I still hear that many dealers are still not seeing the money they are owed.
Link Posted: 9/19/2009 7:32:54 PM EST
Originally Posted By Jeeper21:
One step forward, two steps back is progress, my dear comrade.


Communism, and progressivism is all about mediocrity. So it's all about not progressing
Link Posted: 9/19/2009 7:34:05 PM EST
Originally Posted By DragoMuseveni:
Has the Government really spent any money?
I still hear that many dealers are still not seeing the money they are owed.


If one didn't know better, one would think that Barry wanted to destroy the US auto industry.
Link Posted: 9/19/2009 7:36:35 PM EST
My wife traded an old "clunker" worth actually $500 on the street for $5,000 for a brand new Scion for my son. That was a good deal, the taxpayers kicked in $4,500 of "free" money.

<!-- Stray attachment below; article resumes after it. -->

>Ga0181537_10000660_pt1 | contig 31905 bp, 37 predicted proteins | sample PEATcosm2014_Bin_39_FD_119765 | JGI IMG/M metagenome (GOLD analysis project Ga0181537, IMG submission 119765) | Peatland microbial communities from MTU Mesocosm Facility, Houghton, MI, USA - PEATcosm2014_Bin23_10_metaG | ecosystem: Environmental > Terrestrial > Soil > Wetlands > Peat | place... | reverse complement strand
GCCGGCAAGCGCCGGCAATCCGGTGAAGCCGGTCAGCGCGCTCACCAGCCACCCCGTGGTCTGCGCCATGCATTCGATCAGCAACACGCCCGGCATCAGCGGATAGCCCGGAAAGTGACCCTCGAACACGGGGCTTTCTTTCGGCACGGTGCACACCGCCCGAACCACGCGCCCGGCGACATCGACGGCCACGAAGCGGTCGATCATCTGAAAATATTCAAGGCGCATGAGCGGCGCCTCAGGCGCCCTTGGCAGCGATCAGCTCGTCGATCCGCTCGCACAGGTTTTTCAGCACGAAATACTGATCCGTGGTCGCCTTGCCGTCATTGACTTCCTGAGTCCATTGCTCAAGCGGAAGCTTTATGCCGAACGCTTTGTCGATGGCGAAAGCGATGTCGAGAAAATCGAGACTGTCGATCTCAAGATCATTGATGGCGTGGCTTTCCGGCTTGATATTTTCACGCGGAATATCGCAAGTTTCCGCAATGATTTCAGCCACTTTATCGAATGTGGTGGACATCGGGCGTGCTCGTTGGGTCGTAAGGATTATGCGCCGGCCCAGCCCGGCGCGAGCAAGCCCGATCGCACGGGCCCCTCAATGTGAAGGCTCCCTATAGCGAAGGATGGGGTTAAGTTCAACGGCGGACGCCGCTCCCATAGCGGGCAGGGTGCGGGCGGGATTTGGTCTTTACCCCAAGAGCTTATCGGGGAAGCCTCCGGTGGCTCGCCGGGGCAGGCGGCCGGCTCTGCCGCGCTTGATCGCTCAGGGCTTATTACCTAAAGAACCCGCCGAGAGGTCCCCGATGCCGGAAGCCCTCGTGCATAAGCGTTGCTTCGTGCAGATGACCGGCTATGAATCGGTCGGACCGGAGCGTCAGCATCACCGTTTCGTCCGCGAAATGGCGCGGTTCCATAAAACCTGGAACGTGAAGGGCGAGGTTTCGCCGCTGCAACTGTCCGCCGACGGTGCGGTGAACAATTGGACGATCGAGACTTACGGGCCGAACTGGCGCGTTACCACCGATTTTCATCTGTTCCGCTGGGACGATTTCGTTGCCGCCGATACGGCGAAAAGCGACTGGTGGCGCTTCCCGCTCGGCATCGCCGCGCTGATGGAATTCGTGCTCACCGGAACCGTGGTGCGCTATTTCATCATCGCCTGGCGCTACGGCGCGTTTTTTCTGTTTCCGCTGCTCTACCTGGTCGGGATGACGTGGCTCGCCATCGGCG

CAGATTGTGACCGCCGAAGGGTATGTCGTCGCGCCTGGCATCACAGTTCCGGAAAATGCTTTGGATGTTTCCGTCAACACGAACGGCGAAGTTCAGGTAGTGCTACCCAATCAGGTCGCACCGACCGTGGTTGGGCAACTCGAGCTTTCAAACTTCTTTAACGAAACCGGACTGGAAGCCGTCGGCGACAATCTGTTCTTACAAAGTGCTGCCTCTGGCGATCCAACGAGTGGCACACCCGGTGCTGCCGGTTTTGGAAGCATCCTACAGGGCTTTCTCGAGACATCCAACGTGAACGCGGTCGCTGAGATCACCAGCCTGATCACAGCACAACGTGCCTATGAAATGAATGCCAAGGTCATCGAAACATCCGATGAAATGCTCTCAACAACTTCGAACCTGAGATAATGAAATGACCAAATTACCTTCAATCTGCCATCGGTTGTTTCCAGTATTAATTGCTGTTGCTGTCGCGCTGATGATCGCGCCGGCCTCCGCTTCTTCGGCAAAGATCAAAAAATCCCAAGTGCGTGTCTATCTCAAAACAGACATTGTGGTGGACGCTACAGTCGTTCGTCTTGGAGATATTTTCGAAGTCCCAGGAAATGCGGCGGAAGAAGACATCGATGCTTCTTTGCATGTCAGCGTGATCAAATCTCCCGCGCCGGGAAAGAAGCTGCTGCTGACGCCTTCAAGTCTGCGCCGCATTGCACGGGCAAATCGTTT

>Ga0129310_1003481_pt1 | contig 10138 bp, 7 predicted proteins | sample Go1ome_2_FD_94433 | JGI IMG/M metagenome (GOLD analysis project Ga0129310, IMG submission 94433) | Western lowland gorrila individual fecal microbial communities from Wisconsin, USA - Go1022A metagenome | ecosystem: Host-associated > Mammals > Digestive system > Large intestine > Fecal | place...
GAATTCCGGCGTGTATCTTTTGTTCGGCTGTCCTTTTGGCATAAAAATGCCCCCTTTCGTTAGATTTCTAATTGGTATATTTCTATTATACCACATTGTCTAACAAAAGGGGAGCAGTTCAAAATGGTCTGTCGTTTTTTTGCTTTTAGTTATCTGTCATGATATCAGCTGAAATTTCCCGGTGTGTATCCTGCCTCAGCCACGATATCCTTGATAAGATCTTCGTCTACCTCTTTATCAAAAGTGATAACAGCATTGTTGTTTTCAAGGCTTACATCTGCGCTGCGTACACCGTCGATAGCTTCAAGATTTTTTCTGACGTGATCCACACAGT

Link Posted: 9/19/2009 7:44:41 PM EST
Originally Posted By Halliganman:
Originally Posted By StevenH:
The goal of Cash for clunkers was to drum up new auto sales in the USA. It achieved that goal very well. Better than expected in fact.


/thread

car sales where booming..auto recyclers are having a hay day. this was one of the "better" government stimulus programs


ok

then who is gonna buy the cars they're producing now? and how long will they keep the workers they re-hired for tthis?

are they going to have another c4c program? then another one? then another one?

it was a terrible program. it created false demand and it will leave a huge gap in the amount of cars bought in the next year or two.

just like the obama stimulus program. give the states a bunch of money to start a new social program then when the money is gone who keeps paying for it? the state government? probably, then